Thursday, March 31, 2005

Canada and the European Union said yesterday that they would impose duties on U.S. products to retaliate against a law that has helped American companies pocket more than $1 billion from foreign competitors.

The World Trade Organization said two years ago that the popular U.S. law, known as the Byrd amendment, is illegal.

“Retaliation is not our preferred option, but it is a necessary action. International trade rules must be respected,” said Jim Peterson, Canada’s minister of international trade. It is the first time Canada is retaliating against U.S. products under WTO rules.

The Bush administration has urged Congress to repeal the rule, but lawmakers, especially in the Senate, have resisted.

Named for Sen. Robert C. Byrd, West Virginia Democrat, the law allows U.S. companies to complain that foreign competitors are unfairly selling their products in the United States. If they convince the U.S. government that is the case, duties are slapped on the foreign goods and the revenue is handed over to the firms that brought the complaint.

The bill since 2001 has benefited makers of bearings, steel, food and other goods. For example, the Timken Co., a Canton, Ohio, manufacturer of bearings and steel, in February reported $44.4 million in annual income under the law.

Before the Byrd amendment, those duties were paid into the Treasury. President Bush in his 2006 budget called the measure an “unwarranted subsidy” and proposed eliminating the benefit, valued at $1.6 billion for the fiscal year.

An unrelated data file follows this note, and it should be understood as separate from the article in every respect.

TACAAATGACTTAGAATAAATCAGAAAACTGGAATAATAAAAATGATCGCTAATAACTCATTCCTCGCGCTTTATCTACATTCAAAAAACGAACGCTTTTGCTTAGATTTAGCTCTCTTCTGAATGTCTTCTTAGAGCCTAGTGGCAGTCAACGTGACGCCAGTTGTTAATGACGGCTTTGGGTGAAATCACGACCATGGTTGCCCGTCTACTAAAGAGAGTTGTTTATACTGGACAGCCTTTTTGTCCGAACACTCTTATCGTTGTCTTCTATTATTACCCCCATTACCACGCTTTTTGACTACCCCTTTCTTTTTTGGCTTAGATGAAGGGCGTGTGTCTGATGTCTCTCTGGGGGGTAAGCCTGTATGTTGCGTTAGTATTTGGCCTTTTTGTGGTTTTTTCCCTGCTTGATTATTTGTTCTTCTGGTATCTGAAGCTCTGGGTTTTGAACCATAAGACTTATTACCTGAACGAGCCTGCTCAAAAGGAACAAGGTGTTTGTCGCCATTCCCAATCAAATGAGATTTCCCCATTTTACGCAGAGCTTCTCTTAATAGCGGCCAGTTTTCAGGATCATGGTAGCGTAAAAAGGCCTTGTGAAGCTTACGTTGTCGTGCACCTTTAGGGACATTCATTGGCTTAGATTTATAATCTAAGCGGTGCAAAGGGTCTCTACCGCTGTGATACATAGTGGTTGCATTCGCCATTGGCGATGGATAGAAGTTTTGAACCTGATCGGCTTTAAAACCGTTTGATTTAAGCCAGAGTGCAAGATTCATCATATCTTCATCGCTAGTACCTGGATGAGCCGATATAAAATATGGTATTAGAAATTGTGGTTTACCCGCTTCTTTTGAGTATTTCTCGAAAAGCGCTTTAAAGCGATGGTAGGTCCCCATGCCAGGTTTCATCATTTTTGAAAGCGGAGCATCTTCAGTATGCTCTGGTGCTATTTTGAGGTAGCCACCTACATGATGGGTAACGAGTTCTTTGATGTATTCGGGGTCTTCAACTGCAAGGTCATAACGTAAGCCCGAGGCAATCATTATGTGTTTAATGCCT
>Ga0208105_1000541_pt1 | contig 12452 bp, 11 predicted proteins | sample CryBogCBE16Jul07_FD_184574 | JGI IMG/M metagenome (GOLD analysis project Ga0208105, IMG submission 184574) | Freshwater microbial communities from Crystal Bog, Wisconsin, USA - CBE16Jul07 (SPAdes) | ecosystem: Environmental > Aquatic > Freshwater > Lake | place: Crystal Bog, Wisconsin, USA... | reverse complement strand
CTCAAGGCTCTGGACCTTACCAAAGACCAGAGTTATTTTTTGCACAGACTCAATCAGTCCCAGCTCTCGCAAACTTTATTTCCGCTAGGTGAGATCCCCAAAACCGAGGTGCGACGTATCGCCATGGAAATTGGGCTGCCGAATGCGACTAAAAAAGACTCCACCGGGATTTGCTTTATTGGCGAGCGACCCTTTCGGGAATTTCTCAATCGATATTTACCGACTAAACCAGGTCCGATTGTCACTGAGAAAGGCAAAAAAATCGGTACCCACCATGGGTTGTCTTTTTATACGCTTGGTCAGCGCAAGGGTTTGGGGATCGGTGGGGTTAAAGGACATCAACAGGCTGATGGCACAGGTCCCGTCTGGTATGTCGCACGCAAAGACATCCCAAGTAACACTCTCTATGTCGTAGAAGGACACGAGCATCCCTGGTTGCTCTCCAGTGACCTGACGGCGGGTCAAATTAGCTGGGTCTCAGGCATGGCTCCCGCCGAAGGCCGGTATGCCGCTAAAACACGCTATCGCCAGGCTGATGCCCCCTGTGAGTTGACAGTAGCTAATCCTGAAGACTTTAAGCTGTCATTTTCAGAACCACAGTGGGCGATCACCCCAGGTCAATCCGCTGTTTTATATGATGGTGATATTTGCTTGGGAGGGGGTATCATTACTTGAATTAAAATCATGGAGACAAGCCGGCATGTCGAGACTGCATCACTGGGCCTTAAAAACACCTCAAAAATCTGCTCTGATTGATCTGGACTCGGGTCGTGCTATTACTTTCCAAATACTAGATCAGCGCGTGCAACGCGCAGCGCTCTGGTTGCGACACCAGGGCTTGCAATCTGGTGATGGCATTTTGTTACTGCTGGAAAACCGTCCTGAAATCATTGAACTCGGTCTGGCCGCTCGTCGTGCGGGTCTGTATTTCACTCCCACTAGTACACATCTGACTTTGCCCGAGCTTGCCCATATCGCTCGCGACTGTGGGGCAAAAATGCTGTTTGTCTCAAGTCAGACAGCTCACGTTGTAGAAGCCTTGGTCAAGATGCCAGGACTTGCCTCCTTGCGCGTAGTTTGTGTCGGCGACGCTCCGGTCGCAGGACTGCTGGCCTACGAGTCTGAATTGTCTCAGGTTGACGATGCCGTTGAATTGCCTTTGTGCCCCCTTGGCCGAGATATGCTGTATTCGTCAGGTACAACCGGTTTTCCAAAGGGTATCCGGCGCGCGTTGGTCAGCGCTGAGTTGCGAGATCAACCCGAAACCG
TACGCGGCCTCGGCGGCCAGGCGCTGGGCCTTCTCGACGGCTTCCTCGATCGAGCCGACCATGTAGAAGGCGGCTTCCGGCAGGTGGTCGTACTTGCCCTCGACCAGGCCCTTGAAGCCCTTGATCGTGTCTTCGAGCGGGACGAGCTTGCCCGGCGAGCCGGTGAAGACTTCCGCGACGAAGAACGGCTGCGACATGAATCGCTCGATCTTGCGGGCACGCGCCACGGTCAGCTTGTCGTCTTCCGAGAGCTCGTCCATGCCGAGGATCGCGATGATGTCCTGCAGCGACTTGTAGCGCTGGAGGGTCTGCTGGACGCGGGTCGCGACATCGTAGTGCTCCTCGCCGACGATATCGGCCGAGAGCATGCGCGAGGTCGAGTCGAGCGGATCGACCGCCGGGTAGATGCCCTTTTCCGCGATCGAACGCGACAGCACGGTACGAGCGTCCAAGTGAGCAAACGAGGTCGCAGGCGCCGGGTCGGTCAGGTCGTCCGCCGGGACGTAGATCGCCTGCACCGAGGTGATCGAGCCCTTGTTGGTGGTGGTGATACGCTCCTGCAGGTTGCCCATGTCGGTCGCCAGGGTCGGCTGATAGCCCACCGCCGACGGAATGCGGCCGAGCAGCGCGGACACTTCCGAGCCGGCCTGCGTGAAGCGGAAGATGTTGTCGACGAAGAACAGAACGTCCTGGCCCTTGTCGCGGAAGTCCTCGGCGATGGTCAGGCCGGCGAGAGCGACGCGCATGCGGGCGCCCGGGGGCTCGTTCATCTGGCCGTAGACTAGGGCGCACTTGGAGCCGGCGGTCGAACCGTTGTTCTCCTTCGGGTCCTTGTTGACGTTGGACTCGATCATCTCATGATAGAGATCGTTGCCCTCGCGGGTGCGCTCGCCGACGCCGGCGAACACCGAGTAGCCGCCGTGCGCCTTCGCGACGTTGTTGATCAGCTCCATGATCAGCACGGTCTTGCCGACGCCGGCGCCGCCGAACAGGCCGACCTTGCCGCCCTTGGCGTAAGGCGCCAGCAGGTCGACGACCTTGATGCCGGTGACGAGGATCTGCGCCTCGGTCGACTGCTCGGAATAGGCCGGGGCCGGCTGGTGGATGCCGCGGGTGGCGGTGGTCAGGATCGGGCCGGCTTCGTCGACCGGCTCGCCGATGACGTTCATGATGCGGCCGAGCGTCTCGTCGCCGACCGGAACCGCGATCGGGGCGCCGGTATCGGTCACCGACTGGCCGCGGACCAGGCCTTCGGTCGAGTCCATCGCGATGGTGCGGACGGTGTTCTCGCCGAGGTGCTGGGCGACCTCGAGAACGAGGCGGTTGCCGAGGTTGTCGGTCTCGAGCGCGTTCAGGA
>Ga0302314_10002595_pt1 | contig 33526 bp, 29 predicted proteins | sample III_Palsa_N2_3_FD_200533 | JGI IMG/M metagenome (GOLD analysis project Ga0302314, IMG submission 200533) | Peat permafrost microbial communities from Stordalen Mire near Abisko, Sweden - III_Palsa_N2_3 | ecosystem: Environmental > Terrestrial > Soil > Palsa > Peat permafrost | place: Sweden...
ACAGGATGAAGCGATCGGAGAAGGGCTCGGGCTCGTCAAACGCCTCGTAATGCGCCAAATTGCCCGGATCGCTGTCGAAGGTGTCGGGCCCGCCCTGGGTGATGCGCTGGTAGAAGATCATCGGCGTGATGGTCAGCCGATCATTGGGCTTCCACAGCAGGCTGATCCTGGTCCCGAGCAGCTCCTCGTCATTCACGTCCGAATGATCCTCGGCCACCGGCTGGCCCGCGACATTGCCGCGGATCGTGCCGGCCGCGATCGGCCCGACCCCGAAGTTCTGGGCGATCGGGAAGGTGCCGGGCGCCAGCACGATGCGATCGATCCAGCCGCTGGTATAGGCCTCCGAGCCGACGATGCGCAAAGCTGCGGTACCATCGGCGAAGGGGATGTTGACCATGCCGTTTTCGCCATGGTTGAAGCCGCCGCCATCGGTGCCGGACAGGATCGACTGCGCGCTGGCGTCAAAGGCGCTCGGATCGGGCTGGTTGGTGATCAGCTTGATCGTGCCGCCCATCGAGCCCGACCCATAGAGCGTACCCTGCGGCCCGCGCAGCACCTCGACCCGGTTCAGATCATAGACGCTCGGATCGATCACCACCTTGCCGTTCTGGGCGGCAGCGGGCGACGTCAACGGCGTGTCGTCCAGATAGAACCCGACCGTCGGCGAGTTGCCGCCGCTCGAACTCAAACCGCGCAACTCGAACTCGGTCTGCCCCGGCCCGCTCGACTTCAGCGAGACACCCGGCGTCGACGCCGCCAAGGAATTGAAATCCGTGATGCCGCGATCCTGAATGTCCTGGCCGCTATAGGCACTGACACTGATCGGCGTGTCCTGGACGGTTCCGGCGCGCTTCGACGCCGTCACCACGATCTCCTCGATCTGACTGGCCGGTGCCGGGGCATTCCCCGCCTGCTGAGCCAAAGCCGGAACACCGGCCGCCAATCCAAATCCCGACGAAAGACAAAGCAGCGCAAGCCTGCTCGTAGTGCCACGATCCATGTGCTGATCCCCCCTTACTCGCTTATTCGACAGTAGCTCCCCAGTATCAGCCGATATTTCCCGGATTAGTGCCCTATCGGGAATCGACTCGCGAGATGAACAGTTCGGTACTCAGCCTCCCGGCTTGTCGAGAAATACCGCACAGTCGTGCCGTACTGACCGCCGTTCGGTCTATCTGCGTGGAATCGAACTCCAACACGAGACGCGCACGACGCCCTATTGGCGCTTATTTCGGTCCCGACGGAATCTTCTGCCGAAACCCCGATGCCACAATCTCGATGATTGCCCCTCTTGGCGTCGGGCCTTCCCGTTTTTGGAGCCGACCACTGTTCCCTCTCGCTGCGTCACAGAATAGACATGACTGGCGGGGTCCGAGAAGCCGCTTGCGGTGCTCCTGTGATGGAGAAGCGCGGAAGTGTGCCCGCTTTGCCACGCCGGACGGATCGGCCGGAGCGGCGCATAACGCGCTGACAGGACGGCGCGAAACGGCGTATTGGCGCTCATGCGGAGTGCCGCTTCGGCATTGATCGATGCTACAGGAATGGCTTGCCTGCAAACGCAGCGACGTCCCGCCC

The 25-nation European Union, Canada and nine other nations challenged the law at the WTO in 2003 and won.

The stakes are especially high for Canada. The country will impose retaliatory tariffs affecting $14 million in U.S. exports, a tiny fraction of total trade. But that amount could rise sharply depending on resolution of a dispute over lumber.

The United States has collected softwood lumber duties from Canada totaling about $4.3 billion and continues to collect them at a rate of more than $1 billion a year, Canada’s Trade Ministry said.

Depending on how the sides resolve the lumber fight, the United States may be able to disburse the duties to U.S. producers if the Byrd amendment remains in place.

Canada said yesterday that it would impose a 15 percent levy on U.S. live swine, cigarettes, oysters and some fish starting May 1. A Canadian official said the products were selected to punish companies represented by congressmen who support the Byrd amendment.

The European Union said yesterday that it would ask member states to slap 15 percent duties on U.S. exports of paper, agricultural goods, textiles, machinery and other products.

“We’re disappointed that this step is being taken. The United States is working to comply with the WTO decision regarding the Byrd amendment,” said Richard Mills, spokesman for the Office of the U.S. Trade Representative.

Other nations authorized to retaliate have not said they would do so.

A few U.S. lawmakers have tried to repeal or alter the Byrd amendment, officially called the Continued Dumping and Subsidy Offset Act.

But more than 70 senators have publicly voiced their support for the measure and called for a negotiated change in WTO rules to accommodate it.

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